President Bush said he has a deep desire to see Lebanon secure religious and political freedom as he welcomed a leading Lebanese Christian into the Oval Office on Wednesday.

Maronite Cardinal Nasrallah Sfeir (search), head of the 900,000-member Maronite Catholic Church, has been a longtime critic of Syria's control in Lebanon. Bush said he assured Sfeir that the United States is working with allies to insist that Syria completely leave Lebanon so the country can hold free elections.

"His eminence and I discussed, of course, Lebanon and our deep desire for Lebanon to be a truly free country, free where people can worship the way they choose to, free where people can speak their mind, free where political parties can flourish, a country based upon free elections," Bush said after the meeting.

Sfeir supports integrating Hezbollah into Lebanon's political mainstream. The Shiite Muslim militant movement opposes Israel and is listed as a terrorist group by Washington. But Bush on Tuesday suggested Hezbollah (search) could shed its terrorist label and win U.S. backing for a role in Lebanon's politics.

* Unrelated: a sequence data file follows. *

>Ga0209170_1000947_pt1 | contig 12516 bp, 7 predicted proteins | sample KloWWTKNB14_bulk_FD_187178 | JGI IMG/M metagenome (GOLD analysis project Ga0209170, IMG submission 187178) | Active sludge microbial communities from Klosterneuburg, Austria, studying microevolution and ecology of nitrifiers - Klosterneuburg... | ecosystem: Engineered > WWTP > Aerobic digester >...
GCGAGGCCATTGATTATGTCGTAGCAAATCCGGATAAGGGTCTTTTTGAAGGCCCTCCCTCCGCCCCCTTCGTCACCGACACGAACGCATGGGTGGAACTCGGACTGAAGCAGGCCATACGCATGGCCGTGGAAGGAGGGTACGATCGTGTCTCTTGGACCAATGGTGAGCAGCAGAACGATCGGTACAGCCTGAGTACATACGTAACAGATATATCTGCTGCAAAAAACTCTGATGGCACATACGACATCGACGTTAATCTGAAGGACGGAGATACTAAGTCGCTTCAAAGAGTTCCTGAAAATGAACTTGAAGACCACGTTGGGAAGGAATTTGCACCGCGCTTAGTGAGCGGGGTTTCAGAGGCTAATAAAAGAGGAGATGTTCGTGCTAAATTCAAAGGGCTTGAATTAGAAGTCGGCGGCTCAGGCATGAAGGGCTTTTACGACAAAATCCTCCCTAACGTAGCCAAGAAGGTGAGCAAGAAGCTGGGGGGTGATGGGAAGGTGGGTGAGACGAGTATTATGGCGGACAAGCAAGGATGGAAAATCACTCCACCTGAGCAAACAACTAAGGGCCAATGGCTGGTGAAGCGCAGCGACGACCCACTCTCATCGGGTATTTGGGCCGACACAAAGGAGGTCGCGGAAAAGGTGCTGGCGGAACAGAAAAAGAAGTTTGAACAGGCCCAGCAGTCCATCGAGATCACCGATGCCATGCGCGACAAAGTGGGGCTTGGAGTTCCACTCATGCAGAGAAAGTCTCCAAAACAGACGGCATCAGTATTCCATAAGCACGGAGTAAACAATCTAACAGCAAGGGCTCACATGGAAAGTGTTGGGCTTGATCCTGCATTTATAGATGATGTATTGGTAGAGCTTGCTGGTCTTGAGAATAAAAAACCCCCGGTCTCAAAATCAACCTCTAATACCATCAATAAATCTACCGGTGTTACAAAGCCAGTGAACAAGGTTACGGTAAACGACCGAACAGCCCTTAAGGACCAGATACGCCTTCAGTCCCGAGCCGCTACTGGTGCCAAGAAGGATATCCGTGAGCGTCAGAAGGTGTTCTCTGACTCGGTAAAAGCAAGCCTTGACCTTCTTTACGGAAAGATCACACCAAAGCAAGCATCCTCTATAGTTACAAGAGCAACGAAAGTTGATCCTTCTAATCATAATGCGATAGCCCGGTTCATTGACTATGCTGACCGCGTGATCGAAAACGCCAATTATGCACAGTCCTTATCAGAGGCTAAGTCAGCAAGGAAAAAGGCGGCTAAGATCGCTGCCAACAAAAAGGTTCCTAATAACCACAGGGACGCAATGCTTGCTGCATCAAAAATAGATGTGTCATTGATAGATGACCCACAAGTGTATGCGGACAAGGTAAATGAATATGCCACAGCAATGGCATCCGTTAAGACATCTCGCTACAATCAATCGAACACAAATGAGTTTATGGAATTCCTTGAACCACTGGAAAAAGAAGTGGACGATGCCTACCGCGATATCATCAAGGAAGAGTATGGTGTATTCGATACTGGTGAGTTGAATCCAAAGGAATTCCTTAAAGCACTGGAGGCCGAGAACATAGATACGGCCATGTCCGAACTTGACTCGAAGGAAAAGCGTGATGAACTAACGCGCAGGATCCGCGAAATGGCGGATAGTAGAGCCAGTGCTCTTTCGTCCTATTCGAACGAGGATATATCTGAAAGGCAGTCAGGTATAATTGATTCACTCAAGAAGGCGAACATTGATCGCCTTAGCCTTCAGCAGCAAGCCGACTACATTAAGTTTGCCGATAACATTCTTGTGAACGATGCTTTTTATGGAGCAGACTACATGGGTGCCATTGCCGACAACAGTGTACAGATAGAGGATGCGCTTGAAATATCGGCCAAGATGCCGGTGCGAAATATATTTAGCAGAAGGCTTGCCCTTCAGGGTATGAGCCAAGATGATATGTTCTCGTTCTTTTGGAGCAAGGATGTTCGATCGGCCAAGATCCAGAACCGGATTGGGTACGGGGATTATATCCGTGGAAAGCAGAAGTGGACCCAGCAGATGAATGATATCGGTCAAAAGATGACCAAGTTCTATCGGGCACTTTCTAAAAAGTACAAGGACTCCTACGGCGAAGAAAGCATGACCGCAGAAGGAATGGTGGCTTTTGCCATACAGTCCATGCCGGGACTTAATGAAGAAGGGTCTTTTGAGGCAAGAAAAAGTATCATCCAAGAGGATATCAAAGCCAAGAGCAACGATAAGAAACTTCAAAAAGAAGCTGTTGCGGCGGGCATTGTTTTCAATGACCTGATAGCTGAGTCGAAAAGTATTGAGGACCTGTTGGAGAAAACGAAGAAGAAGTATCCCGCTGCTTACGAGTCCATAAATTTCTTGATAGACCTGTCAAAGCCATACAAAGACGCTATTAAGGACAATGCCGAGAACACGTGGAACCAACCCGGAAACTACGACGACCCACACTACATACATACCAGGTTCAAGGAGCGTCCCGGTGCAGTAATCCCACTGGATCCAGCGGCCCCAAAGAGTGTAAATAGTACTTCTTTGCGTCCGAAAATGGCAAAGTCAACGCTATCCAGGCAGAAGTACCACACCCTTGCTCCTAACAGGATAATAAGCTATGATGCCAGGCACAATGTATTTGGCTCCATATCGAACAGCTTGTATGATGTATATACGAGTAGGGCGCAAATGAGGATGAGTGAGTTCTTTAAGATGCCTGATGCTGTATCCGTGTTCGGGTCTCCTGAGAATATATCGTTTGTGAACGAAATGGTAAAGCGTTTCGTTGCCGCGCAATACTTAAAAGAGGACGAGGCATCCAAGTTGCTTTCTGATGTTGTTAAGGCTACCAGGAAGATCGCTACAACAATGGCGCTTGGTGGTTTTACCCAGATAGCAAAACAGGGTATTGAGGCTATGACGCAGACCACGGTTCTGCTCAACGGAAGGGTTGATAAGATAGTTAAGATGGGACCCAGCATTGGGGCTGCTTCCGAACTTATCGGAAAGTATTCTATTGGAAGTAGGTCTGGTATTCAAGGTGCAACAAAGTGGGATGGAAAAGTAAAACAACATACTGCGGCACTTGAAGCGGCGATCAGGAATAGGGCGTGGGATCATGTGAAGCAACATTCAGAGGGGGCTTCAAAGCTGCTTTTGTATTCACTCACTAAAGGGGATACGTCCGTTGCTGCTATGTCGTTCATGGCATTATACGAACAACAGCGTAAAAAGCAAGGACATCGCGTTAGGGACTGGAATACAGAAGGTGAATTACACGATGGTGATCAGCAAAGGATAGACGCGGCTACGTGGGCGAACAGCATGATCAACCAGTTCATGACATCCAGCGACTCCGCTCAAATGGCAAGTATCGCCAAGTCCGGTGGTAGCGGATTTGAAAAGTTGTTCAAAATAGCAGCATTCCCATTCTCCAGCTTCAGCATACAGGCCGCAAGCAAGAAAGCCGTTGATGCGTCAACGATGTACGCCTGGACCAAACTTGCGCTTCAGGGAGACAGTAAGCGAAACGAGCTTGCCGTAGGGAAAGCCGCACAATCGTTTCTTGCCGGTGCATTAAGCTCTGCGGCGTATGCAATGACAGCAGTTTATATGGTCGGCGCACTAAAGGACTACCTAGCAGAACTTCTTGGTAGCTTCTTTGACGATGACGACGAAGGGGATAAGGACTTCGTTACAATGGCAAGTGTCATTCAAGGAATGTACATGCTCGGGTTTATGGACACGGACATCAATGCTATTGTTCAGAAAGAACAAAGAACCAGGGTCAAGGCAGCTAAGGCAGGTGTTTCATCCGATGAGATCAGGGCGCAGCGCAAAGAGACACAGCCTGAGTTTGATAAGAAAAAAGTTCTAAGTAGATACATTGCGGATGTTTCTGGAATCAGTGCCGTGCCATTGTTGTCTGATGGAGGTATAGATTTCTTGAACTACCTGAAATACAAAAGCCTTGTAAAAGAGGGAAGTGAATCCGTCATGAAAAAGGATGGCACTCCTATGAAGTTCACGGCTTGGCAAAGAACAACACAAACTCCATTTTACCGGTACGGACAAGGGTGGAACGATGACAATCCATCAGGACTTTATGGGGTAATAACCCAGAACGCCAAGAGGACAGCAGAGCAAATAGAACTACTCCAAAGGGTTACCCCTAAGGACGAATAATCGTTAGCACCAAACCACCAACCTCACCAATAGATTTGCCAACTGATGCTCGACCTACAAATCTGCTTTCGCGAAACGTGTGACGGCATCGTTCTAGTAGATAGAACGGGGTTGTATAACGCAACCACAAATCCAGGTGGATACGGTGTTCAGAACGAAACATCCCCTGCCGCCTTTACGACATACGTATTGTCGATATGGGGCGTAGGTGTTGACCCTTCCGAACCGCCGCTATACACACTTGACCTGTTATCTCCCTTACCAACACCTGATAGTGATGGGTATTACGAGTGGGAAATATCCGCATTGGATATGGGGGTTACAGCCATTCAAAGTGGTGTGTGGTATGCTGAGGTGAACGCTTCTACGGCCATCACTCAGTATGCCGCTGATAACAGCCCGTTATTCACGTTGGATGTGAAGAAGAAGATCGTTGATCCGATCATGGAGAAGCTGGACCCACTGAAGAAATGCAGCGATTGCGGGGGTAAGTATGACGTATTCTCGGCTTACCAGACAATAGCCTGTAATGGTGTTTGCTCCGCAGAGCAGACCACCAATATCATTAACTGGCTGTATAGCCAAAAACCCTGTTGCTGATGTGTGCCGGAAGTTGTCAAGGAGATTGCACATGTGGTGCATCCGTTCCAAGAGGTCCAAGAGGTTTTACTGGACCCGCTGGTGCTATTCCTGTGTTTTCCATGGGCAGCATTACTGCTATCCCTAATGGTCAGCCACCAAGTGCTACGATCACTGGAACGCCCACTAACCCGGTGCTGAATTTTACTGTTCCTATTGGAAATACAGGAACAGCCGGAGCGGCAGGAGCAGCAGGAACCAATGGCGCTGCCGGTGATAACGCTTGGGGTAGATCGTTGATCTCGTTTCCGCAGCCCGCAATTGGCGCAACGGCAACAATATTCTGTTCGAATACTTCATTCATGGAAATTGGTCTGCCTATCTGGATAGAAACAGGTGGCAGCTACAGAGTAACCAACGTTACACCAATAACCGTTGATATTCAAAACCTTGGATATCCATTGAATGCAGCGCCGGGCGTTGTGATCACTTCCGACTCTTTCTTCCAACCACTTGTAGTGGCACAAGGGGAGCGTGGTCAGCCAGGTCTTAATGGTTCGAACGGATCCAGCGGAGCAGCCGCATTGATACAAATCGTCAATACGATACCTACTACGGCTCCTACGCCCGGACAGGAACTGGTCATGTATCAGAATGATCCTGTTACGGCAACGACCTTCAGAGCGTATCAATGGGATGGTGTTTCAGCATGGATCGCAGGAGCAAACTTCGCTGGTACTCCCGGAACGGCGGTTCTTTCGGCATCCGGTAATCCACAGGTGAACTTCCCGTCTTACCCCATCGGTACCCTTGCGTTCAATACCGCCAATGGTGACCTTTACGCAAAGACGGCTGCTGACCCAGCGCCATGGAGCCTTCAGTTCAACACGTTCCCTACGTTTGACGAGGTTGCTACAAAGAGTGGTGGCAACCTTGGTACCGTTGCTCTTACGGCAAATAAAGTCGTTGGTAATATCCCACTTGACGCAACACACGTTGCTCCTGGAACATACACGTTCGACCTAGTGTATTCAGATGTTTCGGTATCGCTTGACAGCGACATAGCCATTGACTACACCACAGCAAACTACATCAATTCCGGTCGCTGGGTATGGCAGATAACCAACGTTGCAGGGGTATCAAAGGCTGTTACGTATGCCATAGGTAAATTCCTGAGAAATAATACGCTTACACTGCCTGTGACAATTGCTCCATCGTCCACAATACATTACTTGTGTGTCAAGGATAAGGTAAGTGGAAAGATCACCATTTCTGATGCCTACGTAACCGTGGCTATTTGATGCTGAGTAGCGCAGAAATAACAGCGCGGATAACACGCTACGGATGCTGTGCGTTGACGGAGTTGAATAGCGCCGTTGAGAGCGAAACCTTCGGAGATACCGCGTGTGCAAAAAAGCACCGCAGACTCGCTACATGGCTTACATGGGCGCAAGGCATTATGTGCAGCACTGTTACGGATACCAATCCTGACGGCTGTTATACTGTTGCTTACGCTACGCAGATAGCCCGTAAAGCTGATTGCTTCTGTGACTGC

During a press conference before meeting with Sfeir, Bush said Hezbollah remains on the terrorist list because of its violent past, but he wants to encourage broad participation in future Lebanese elections.

"Maybe some will run for office and say, 'Vote for me, I look forward to blowing up America,"' Bush said. "I don't think so. I think people who generally run for office say, 'Vote for me, I'm looking forward to fixing your potholes or making sure you got bread on the table."'

Sfeir thanked Bush for his "sincere interest" in a free and peaceful Lebanon (search). "We are hopeful, as Lebanese, with this effort of their friends around the world will be able to build a better future in a free, independent, pluralistic and sovereign Lebanon," Sfeir said.

He has been a strong advocate of Christian-Muslim coexistence in a country where Christians' political power dwindled over the decades as their majority evaporated.

Maronites dominated the country following the country's independence from France in 1943 until the end of the civil war that was fought largely along religious lines. The war ended in 1990 and power shifted to the majority Muslims.

Still, Lebanon remains the only country in the overwhelmingly Arab world with many aspects of Christian culture and tradition preserved. An estimated 900,000 Maronites live in Lebanon today, making them the country's largest Christian group. The Maronites have had a long association with the Roman Catholic Church (search) but have their own patriarch, liturgy, and customs.

While the Lebanese Constitution provides for freedom of religion, the U.S. State Department says Lebanon has restrictions and religious discrimination is built within the government, particularly within the legal system.